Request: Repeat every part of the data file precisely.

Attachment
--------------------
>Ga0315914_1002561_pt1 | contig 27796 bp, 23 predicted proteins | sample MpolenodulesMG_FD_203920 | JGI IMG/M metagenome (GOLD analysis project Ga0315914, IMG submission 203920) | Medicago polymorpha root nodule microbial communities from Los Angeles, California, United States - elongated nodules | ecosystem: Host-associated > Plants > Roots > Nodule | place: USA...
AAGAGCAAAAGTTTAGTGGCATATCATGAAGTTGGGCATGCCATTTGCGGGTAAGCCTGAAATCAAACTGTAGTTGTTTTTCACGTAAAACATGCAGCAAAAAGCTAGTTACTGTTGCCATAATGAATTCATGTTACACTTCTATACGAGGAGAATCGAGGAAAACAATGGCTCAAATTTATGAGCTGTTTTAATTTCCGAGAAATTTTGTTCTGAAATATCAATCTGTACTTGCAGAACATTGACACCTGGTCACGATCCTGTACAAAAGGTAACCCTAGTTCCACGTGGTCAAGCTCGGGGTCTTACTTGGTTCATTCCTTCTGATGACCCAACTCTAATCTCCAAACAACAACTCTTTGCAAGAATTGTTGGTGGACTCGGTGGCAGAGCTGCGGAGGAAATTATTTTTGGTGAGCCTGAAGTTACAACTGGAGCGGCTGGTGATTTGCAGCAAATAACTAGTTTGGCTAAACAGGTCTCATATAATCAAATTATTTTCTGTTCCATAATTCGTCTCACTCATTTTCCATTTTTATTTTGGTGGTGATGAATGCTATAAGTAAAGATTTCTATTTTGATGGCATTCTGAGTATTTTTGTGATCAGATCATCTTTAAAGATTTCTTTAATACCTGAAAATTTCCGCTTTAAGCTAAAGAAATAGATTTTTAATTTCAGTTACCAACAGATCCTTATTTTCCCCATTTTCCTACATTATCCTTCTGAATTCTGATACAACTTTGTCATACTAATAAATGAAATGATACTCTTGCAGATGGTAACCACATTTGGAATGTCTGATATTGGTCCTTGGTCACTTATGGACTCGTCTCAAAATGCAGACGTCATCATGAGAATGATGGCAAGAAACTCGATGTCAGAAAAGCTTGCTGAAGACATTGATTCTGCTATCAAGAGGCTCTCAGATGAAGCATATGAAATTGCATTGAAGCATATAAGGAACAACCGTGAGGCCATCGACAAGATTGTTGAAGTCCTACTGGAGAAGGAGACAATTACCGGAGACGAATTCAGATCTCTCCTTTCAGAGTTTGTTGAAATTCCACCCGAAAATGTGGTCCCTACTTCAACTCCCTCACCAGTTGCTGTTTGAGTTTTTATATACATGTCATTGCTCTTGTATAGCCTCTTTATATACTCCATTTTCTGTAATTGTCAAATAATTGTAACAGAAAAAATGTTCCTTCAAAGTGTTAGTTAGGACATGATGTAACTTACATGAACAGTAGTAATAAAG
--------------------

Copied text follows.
>Ga0315914_1002561_pt1 | contig 27796 bp, 23 predicted proteins | sample MpolenodulesMG_FD_203920 | JGI IMG/M metagenome (GOLD analysis project Ga0315914, IMG submission 203920) | Medicago polymorpha root nodule microbial communities from Los Angeles, California, United States - elongated nodules | ecosystem: Host-associated > Plants > Roots > Nodule | place: USA...
AAGAGCAAAAGTTTAGTGGCATATCATGAAGTTGGGCATGCCATTTGCGGGTAAGCCTGAAATCAAACTGTAGTTGTTTTTCACGTAAAACATGCAGCAAAAAGCTAGTTACTGTTGCCATAATGAATTCATGTTACACTTCTATACGAGGAGAATCGAGGAAAACAATGGCTCAAATTTATGAGCTGTTTTAATTTCCGAGAAATTTTGTTCTGAAATATCAATCTGTACTTGCAGAACATTGACACCTGGTCACGATCCTGTACAAAAGGTAACCCTAGTTCCACGTGGTCAAGCTCGGGGTCTTACTTGGTTCATTCCTTCTGATGACCCAACTCTAATCTCCAAACAACAACTCTTTGCAAGAATTGTTGGTGGACTCGGTGGCAGAGCTGCGGAGGAAATTATTTTTGGTGAGCCTGAAGTTACAACTGGAGCGGCTGGTGATTTGCAGCAAATAACTAGTTTGGCTAAACAGGTCTCATATAATCAAATTATTTTCTGTTCCATAATTCGTCTCACTCATTTTCCATTTTTATTTTGGTGGTGATGAATGCTATAAGTAAAGATTTCTATTTTGATGGCATTCTGAGTATTTTTGTGATCAGATCATCTTTAAAGATTTCTTTAATACCTGAAAATTTCCGCTTTAAGCTAAAGAAATAGATTTTTAATTTCAGTTACCAACAGATCCTTATTTTCCCCATTTTCCTACATTATCCTTCTGAATTCTGATACAACTTTGTCATACTAATAAATGAAATGATACTCTTGCAGATGGTAACCACATTTGGAATGTCTGATATTGGTCCTTGGTCACTTATGGACTCGTCTCAAAATGCAGACGTCATCATGAGAATGATGGCAAGAAACTCGATGTCAGAAAAGCTTGCTGAAGACATTGATTCTGCTATCAAGAGGCTCTCAGATGAAGCATATGAAATTGCATTGAAGCATATAAGGAACAACCGTGAGGCCATCGACAAGATTGTTGAAGTCCTACTGGAGAAGGAGACAATTACCGGAGACGAATTCAGATCTCTCCTTTCAGAGTTTGTTGAAATTCCACCCGAAAATGTGGTCCCTACTTCAACTCCCTCACCAGTTGCTGTTTGAGTTTTTATATACATGTCATTGCTCTTGTATAGCCTCTTTATATACTCCATTTTCTGTAATTGTCAAATAATTGTAACAGAAAAAATGTTCCTTCAAAGTGTTAGTTAGGACATGATGTAACTTACATGAACAGTAGTAATAAAG